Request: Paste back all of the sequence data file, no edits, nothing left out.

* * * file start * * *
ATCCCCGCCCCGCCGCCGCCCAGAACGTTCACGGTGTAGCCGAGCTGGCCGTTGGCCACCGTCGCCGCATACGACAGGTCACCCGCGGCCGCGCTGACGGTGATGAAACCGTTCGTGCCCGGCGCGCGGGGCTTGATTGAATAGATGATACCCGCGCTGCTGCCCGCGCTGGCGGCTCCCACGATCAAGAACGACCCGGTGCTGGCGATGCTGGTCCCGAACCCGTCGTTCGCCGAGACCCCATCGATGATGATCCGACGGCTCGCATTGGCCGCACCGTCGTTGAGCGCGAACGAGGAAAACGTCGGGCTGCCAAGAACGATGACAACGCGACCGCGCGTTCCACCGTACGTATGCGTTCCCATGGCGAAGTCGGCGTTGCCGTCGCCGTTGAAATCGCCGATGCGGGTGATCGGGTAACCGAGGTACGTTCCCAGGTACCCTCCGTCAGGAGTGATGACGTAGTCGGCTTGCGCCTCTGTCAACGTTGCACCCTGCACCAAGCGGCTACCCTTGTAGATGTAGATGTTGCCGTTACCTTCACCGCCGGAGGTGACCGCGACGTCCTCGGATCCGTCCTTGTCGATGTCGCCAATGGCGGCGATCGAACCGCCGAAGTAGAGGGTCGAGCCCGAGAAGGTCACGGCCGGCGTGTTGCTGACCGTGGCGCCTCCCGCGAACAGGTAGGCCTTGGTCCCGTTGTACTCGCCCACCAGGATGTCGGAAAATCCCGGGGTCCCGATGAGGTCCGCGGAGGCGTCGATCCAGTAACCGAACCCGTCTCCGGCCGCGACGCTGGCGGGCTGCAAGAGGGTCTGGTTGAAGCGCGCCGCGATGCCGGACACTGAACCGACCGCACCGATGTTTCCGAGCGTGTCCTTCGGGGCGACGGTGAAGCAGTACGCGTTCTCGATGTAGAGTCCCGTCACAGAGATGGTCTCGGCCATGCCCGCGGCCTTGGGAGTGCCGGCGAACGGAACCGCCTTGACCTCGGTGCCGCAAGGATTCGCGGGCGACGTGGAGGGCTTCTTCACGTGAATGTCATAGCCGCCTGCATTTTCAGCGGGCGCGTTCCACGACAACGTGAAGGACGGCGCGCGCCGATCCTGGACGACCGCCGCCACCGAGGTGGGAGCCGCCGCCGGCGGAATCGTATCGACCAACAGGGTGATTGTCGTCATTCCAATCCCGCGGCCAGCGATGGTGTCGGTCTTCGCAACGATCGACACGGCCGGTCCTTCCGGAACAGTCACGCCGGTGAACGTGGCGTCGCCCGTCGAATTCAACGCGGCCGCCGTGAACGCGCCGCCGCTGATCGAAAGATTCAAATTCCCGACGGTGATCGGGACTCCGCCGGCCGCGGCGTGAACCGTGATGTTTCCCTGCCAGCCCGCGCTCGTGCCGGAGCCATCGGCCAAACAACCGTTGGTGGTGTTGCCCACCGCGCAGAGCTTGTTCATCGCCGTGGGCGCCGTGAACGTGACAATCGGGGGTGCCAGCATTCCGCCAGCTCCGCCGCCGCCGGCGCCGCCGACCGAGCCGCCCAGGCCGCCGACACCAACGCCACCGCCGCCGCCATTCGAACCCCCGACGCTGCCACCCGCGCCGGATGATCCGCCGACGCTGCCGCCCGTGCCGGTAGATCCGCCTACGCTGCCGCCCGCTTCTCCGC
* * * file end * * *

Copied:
ATCCCCGCCCCGCCGCCGCCCAGAACGTTCACGGTGTAGCCGAGCTGGCCGTTGGCCACCGTCGCCGCATACGACAGGTCACCCGCGGCCGCGCTGACGGTGATGAAACCGTTCGTGCCCGGCGCGCGGGGCTTGATTGAATAGATGATACCCGCGCTGCTGCCCGCGCTGGCGGCTCCCACGATCAAGAACGACCCGGTGCTGGCGATGCTGGTCCCGAACCCGTCGTTCGCCGAGACCCCATCGATGATGATCCGACGGCTCGCATTGGCCGCACCGTCGTTGAGCGCGAACGAGGAAAACGTCGGGCTGCCAAGAACGATGACAACGCGACCGCGCGTTCCACCGTACGTATGCGTTCCCATGGCGAAGTCGGCGTTGCCGTCGCCGTTGAAATCGCCGATGCGGGTGATCGGGTAACCGAGGTACGTTCCCAGGTACCCTCCGTCAGGAGTGATGACGTAGTCGGCTTGCGCCTCTGTCAACGTTGCACCCTGCACCAAGCGGCTACCCTTGTAGATGTAGATGTTGCCGTTACCTTCACCGCCGGAGGTGACCGCGACGTCCTCGGATCCGTCCTTGTCGATGTCGCCAATGGCGGCGATCGAACCGCCGAAGTAGAGGGTCGAGCCCGAGAAGGTCACGGCCGGCGTGTTGCTGACCGTGGCGCCTCCCGCGAACAGGTAGGCCTTGGTCCCGTTGTACTCGCCCACCAGGATGTCGGAAAATCCCGGGGTCCCGATGAGGTCCGCGGAGGCGTCGATCCAGTAACCGAACCCGTCTCCGGCCGCGACGCTGGCGGGCTGCAAGAGGGTCTGGTTGAAGCGCGCCGCGATGCCGGACACTGAACCGACCGCACCGATGTTTCCGAGCGTGTCCTTCGGGGCGACGGTGAAGCAGTACGCGTTCTCGATGTAGAGTCCCGTCACAGAGATGGTCTCGGCCATGCCCGCGGCCTTGGGAGTGCCGGCGAACGGAACCGCCTTGACCTCGGTGCCGCAAGGATTCGCGGGCGACGTGGAGGGCTTCTTCACGTGAATGTCATAGCCGCCTGCATTTTCAGCGGGCGCGTTCCACGACAACGTGAAGGACGGCGCGCGCCGATCCTGGACGACCGCCGCCACCGAGGTGGGAGCCGCCGCCGGCGGAATCGTATCGACCAACAGGGTGATTGTCGTCATTCCAATCCCGCGGCCAGCGATGGTGTCGGTCTTCGCAACGATCGACACGGCCGGTCCTTCCGGAACAGTCACGCCGGTGAACGTGGCGTCGCCCGTCGAATTCAACGCGGCCGCCGTGAACGCGCCGCCGCTGATCGAAAGATTCAAATTCCCGACGGTGATCGGGACTCCGCCGGCCGCGGCGTGAACCGTGATGTTTCCCTGCCAGCCCGCGCTCGTGCCGGAGCCATCGGCCAAACAACCGTTGGTGGTGTTGCCCACCGCGCAGAGCTTGTTCATCGCCGTGGGCGCCGTGAACGTGACAATCGGGGGTGCCAGCATTCCGCCAGCTCCGCCGCCGCCGGCGCCGCCGACCGAGCCGCCCAGGCCGCCGACACCAACGCCACCGCCGCCGCCATTCGAACCCCCGACGCTGCCACCCGCGCCGGATGATCCGCCGACGCTGCCGCCCGTGCCGGTAGATCCGCCTACGCTGCCGCCCGCTTCTCCGC